Israel Book Shop presents Chapter 64 of a new online serial novel, The Cuckoo Clock, by Esther Rapaport. Check back for a new chapter every week. Click here for previous chapters.
Copyright © Israel Bookshop Publications.
Magdiel, Israel 1949
The curtain with the embroidered flowers fluttered in the light morning breeze. Gershon Ludmir was smearing a bit of Batya’s apple jam on a slice of black bread when there was a knock at the door. Batya entered, pulling almost-three-year-old Elisha behind her. “He was crying again,” she said. “The teacher said I should take him home.” She sat the child onto her lap with a scowl on her face and sighed. “What can I do? Berta Greenberg will not be very pleased if I bring him to the sewing shop for the fifth day in a row!”
“I wanna go with Abba to the tractor,” the boy declared enthusiastically.
His father chuckled, and offered his son some jam on a spoon. “No, sweetie. We can’t do that. Tractors are dangerous for little boys.”
“Too bad summer vacation is over. When Miriam was home, there was no problem.” Batya stood up, went over to the pot of soup she’d left, and opened the lid. “If he doesn’t get used to nursery quickly, I won’t be able to go to work.”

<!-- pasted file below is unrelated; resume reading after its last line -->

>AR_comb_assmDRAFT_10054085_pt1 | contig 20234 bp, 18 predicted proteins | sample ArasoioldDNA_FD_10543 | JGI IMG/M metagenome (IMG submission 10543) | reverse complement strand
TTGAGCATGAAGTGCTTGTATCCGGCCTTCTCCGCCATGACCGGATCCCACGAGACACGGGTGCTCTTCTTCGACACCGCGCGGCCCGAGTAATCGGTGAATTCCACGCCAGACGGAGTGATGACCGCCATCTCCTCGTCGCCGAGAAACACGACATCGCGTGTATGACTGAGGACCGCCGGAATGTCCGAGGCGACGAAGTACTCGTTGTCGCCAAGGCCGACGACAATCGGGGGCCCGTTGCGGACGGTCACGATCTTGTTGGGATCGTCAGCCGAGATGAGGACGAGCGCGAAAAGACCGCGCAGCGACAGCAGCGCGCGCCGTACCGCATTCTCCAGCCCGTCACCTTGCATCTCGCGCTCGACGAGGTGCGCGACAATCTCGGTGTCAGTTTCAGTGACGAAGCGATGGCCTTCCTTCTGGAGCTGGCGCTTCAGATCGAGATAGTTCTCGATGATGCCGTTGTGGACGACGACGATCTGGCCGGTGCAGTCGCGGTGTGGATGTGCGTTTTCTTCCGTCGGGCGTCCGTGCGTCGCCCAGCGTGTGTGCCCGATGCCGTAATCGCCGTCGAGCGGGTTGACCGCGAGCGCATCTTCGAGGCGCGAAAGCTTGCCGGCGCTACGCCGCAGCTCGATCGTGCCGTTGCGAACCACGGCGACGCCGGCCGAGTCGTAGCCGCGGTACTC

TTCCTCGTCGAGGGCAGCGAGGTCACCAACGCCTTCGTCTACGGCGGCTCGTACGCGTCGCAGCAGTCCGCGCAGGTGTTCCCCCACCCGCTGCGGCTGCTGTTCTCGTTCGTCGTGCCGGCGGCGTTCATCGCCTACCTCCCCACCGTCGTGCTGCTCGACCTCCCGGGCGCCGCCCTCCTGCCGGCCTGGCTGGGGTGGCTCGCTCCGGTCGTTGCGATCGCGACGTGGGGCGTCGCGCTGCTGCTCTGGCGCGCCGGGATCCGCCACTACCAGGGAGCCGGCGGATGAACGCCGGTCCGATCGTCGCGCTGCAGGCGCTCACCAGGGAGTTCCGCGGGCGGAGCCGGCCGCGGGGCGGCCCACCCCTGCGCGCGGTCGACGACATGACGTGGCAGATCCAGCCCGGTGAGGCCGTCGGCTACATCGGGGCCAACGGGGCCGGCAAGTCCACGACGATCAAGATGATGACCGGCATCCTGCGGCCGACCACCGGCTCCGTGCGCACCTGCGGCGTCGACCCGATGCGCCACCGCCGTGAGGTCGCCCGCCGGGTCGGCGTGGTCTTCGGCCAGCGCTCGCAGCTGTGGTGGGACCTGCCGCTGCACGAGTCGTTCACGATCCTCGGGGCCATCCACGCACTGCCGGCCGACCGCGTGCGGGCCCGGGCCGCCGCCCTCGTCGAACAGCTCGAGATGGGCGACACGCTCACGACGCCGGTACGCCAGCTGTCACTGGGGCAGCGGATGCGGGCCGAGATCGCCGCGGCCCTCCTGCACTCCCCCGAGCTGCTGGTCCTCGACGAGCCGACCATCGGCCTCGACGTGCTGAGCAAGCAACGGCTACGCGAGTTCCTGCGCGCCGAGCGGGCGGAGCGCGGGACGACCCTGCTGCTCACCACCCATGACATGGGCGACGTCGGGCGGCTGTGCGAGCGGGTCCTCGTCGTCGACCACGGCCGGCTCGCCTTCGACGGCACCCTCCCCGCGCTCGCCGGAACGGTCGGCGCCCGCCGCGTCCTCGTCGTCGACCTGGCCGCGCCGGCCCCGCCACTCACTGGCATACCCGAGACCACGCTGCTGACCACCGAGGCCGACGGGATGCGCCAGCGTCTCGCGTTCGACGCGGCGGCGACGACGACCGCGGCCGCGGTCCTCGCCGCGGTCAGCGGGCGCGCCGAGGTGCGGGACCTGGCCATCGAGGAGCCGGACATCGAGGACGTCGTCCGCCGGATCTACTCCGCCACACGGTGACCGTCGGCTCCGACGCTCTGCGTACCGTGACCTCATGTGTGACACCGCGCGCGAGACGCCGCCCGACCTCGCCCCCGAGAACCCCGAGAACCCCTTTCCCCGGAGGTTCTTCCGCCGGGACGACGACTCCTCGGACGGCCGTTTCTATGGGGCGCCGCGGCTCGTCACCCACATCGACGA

“Maybe that will be a good solution,” Gershon said. “I’m not sure your salary is worth the whole thing. When you were sewing at home, alone, you earned more, didn’t you?”
“But how many people come to Magdiel for a private seamstress?” she murmured. “Berta Greenberg works with stores, so it’s better.”
“So you can work with stores also. We’ll buy lots of fabric, if you need it. And a new machine.”
“My Singer is excellent; we don’t need a new one.” Batya tapped her wooden spoon on the side of the pot, letting the thick droplets of soup fall back inside. Then she put the lid back on. “But to sew on an industrial scale, we would need a lot of capital. I mean, how much material can we afford to buy?”
He was quiet for a minute, before saying heavily, “We can take, for now…maybe as a loan, a little bit of Ernie’s money. Even if we take only a quarter of what he sent…”
She gaped at him. Not because he’d mentioned Ernie; the name came up a lot at home. But because of the very idea.